Timothy T. Ludwig-US PRESSWIRE - Presswire
In their 52-28 Week 4 win over the Buffalo Bills, New England Patriots runners Brandon Bolden and Stevan Ridley combined for 243 yards and three touchdowns on 38 carries. What the heck happened to Buffalo's run defense?
The Buffalo Bills gave up 33 rushing yards to the Cleveland Browns and No. 3 overall draft pick Trent Richardson in their 24-14 Week 3 win. Seven days later, unheralded New England Patriots runners Brandon Bolden and Stevan Ridley combined for 243 yards and three touchdowns on 38 carries in a resounding 52-28 defeat for Buffalo.
So... what the heck happened? What did New England do that was so unbelievably flummoxing for Buffalo's defenders?
The answer: nothing extraordinary. Bills head coach Chan Gailey had it right immediately following the game: Buffalo simply got manhandled by a supposedly undermanned Patriots offensive line. Let's hit the tape.
Example Run 1 (3 stills)
This first-quarter run saw the Patriots using three receivers, tight end Rob Gronkowski and a back. Buffalo countered with its nickel defense, leaving six players in the box. At the snap above, center Ryan Wendell blocks Kyle Williams (playing a one-technique) and right guard Dan Connolly pulls from the offense's right to left.
Wendell has sealed Kyle away from the running lane. Marcell Dareus is doing okay at the point of attack against replacement left guard Donald Thomas, and as Connolly pulls across the formation, he works to his right to try to eat up that pulling guard. Also note the positioning of linebacker Bryan Scott to reference for the next still.
As the guard pulls, Dareus gets onto Thomas' left shoulder and meets Connolly, drawing the double-team. Scott, meanwhile, has moved to his right a few yards to plug up the lane that the double on Dareus created.
Here's the problem, though: the running back isn't following the pulling guard (as you may have already noticed). There's a massive lane open in the gap to the right of the pulling guard thanks to a seal on Kyle, the double on Dareus, and an easy seal block by Rob Gronkowski on Scott made possible by the action of the pull. Nick Barnett is forced to make a nice open-field tackle to prevent an even bigger gain from occurring.
Example Run 2 (4 stills)
On this second-quarter run, New England came out with two tight ends, and slapped them both on the left side of the formation (they had two receivers to the right). Buffalo drops safety George Wilson down in front of the tight ends, giving them seven in the box. Everything looks nice and orderly here...
... and then things exploded. The Patriots block to the weak side of the formation, with no fancy pulls - just a slant to the right. Kyle is effectively cut by left tackle Nate Solder (perhaps while still engaged with Thomas, but it's borderline), Wendell and Connolly have Dareus doubled, and Connolly is in position to be able to come off his double and seal Barnett if possible. Mario Williams, you'll notice, has set the edge effectively.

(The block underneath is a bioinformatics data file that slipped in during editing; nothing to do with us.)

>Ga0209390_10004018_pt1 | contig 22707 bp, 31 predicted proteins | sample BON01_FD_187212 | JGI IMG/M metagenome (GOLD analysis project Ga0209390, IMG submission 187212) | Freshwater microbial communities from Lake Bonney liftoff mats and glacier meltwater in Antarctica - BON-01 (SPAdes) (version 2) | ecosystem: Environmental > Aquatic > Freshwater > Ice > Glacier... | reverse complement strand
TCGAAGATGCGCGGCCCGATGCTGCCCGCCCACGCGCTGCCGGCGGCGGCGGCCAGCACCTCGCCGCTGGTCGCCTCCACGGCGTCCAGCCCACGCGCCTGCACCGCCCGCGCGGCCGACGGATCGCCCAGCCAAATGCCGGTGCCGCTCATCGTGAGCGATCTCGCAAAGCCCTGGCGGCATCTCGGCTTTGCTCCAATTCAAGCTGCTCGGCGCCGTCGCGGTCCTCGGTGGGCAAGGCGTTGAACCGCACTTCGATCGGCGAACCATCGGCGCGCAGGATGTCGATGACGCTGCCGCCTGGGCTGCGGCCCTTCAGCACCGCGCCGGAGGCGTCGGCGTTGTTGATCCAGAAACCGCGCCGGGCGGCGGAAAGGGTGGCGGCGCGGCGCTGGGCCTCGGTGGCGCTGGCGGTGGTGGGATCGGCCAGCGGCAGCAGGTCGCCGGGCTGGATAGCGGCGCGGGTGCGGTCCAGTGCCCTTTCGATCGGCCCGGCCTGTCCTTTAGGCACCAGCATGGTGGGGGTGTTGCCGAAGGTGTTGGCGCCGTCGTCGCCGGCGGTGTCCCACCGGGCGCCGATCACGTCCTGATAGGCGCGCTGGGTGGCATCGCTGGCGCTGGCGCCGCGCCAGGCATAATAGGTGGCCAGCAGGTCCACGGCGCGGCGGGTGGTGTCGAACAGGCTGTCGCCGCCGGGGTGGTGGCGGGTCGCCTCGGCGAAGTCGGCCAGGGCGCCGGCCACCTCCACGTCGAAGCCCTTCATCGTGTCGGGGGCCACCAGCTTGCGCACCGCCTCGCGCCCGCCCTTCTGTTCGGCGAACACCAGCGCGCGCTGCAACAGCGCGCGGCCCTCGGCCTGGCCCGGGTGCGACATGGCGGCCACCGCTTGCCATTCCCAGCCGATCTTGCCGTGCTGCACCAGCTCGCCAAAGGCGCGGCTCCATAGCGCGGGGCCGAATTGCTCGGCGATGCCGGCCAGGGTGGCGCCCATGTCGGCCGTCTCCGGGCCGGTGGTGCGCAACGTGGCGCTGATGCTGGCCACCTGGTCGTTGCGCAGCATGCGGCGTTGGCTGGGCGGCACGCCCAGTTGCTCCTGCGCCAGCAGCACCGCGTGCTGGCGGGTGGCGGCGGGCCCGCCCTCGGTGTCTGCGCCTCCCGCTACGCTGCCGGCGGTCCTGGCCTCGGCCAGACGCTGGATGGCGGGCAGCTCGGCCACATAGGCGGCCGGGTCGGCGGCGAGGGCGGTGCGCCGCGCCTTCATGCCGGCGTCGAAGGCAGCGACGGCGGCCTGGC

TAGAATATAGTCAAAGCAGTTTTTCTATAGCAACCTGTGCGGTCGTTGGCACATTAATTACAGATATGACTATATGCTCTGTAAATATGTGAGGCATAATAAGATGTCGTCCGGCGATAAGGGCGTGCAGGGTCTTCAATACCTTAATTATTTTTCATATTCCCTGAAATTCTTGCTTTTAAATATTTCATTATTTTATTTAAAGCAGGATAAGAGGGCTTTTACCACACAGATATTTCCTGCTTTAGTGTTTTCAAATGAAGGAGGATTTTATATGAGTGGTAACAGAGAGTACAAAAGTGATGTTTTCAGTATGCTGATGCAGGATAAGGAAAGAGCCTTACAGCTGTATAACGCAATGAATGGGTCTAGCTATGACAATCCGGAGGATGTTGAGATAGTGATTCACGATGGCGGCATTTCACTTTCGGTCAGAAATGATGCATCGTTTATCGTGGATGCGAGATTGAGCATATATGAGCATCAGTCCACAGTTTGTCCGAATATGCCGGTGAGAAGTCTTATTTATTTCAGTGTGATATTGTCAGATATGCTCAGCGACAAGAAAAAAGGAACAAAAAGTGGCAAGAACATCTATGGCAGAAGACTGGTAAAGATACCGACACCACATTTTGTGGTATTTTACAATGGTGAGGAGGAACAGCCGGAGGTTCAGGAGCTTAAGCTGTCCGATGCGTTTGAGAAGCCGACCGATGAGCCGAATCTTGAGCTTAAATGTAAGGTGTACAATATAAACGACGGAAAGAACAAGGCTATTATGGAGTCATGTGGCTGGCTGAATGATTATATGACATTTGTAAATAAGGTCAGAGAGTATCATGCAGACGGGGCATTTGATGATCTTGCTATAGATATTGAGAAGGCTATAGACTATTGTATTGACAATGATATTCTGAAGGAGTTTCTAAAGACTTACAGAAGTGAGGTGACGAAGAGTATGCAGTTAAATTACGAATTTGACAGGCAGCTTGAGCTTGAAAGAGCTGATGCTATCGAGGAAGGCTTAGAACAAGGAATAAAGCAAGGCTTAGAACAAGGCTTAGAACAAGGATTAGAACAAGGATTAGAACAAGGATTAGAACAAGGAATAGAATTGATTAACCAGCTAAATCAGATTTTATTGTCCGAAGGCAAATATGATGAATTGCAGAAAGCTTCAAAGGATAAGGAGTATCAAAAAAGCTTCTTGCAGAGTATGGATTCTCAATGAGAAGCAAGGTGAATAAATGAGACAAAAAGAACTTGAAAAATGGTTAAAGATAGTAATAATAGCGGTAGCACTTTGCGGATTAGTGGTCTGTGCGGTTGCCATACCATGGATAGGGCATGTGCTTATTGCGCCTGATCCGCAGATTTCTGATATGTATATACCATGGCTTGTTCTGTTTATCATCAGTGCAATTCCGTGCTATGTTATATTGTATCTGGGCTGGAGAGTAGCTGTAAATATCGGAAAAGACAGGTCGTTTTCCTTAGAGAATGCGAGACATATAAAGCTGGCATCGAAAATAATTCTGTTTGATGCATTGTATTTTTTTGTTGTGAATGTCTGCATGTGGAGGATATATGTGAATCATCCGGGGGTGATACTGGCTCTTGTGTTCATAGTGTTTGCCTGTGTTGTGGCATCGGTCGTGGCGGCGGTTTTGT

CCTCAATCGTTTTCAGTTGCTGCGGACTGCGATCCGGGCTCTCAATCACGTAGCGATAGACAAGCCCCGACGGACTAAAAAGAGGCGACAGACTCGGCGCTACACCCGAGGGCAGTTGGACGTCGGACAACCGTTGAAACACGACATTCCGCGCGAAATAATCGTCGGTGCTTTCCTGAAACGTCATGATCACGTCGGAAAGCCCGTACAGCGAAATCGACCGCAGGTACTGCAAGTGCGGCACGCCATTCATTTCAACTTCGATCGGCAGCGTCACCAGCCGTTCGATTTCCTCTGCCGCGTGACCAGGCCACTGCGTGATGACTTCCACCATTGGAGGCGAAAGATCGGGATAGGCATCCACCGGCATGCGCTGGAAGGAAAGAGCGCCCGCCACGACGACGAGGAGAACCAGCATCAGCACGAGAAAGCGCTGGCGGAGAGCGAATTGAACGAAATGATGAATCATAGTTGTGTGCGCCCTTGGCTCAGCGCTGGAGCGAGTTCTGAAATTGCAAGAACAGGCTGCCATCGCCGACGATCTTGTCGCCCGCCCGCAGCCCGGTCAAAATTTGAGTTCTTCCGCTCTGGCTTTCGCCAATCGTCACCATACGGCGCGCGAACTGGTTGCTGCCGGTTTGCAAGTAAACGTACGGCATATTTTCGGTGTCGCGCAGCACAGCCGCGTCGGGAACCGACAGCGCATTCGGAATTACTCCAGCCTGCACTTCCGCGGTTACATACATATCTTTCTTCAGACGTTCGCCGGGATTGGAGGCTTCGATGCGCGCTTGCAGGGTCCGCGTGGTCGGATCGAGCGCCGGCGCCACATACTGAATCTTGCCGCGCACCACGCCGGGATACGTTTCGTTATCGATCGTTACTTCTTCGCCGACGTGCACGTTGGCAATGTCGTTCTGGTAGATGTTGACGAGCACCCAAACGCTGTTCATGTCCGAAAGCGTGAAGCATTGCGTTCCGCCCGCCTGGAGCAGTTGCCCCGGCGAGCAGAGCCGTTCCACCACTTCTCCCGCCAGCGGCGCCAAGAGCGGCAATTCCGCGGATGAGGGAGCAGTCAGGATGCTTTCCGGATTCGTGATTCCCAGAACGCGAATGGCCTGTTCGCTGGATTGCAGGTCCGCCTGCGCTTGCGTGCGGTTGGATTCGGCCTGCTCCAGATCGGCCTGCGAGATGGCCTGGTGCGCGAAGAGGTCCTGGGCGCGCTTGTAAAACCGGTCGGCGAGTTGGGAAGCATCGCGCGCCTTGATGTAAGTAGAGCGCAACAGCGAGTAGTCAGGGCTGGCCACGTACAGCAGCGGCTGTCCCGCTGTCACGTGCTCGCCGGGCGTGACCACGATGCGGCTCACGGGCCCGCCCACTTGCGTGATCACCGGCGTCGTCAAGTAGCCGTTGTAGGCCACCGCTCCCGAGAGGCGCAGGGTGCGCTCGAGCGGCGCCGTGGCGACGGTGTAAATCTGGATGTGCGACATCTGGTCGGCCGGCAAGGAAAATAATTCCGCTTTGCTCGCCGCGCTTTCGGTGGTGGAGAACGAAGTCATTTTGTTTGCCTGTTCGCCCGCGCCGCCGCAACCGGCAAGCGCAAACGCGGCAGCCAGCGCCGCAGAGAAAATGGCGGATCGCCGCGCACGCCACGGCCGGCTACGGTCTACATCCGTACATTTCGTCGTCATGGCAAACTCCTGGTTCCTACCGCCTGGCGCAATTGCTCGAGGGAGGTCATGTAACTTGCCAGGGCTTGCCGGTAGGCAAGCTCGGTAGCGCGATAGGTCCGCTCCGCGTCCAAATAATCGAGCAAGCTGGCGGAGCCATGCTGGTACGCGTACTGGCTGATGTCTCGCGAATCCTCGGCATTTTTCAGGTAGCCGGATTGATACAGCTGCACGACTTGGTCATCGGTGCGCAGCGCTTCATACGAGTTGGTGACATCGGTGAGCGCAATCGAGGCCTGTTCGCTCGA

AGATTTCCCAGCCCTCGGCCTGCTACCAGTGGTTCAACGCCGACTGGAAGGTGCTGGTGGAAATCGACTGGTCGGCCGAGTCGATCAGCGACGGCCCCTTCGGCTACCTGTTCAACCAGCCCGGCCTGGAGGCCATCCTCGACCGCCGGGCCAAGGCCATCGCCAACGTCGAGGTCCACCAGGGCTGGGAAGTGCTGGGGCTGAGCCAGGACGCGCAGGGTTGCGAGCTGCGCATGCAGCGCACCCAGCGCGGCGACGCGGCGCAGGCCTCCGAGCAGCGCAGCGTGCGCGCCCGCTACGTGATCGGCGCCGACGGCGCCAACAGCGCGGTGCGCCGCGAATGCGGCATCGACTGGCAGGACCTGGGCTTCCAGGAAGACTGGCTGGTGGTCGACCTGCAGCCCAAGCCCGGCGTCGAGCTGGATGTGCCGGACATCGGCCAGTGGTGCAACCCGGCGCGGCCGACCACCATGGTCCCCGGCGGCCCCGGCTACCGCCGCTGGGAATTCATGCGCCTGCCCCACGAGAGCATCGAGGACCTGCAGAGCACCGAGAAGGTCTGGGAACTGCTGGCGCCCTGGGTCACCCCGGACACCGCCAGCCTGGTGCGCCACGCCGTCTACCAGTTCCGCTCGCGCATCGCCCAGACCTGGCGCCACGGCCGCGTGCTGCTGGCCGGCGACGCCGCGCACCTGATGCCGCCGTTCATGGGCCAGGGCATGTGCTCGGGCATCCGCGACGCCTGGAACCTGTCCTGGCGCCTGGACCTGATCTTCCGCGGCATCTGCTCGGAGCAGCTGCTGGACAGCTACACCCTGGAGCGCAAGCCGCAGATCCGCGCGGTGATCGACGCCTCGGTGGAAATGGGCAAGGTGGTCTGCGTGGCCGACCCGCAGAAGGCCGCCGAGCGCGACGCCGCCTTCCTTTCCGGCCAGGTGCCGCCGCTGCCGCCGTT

Bolden presses the play hard to the right. Kyle is going to the turf, Dareus and Barnett are following the stretch action, and in the meantime, Thomas has gotten to the second level where he's prepared to eliminate Scott. Take a look at the size of that cut-back lane, folks. I, Brian Galliford, all 5'11", 180 pounds of me with my 7.1-second 40-yard dash time, could have picked up a chunk of yardage on that play.
You wonder why Bills defensive backs continually had to make tackles like this? It started at the point of attack, where New England was flat-out dominant.
Example Run 3 (5 stills)
Again, New England comes out with two tight ends, two receivers and a back, but they line Daniel Fells up in the backfield in an offset I-formation. Once again, Buffalo has its nickel defense on the field (Chris Kelsay has supplanted Mario at left end), and they have six in the box against seven Pats blockers.
This is a run fake. Note the double-teams on both defensive tackles. Gronkowski has Mark Anderson, and Sebastian Vollmer gets Kelsay one-on-one. Fells, along with whichever of the double-teamers can get free, will be charged with second-level blocking responsibilities.
Whoops. The run's going to the left, Buffalo. Barnett and Scott were peeking at the misdirection; Barnett's flat-footed and Scott is about to get taken out by Fells, who delayed his second-level movement until the misdirection was executed.
Kyle's been tied up effectively by Thomas, so Solder rubs off in the hopes that he can get Scott and allow Fells to take on George Wilson. Barnett is the only box defender free, but he's playing catch-up thanks to the fake.
Fells is able to get up onto Wilson thanks to an effective Solder block on Scott. The Patriots very nearly get a blocker up into Barnett, but the tackle keeps things occupied enough to allow Barnett to make a tackle unencumbered. Otherwise, the Patriots had this blocked up extremely well - note Wes Welker beelining for Jairus Byrd - and may very well have taken this one the distance.
Sure, you can argue that the Bills should have been playing more base personnel looks against the Patriots' two-tight end packages. That's very valid. Of more concern to me, however, is the fact that the guys that were on the field - all of them talented enough to play the run effectively, even the nickel guys - were getting blown off of the football like they'd never played run defense before. These are massive rushing lanes against fairly common run play designs. New England executed. Buffalo did not. That, in combination with the curious personnel decision, is how things got so out of hand in the running game.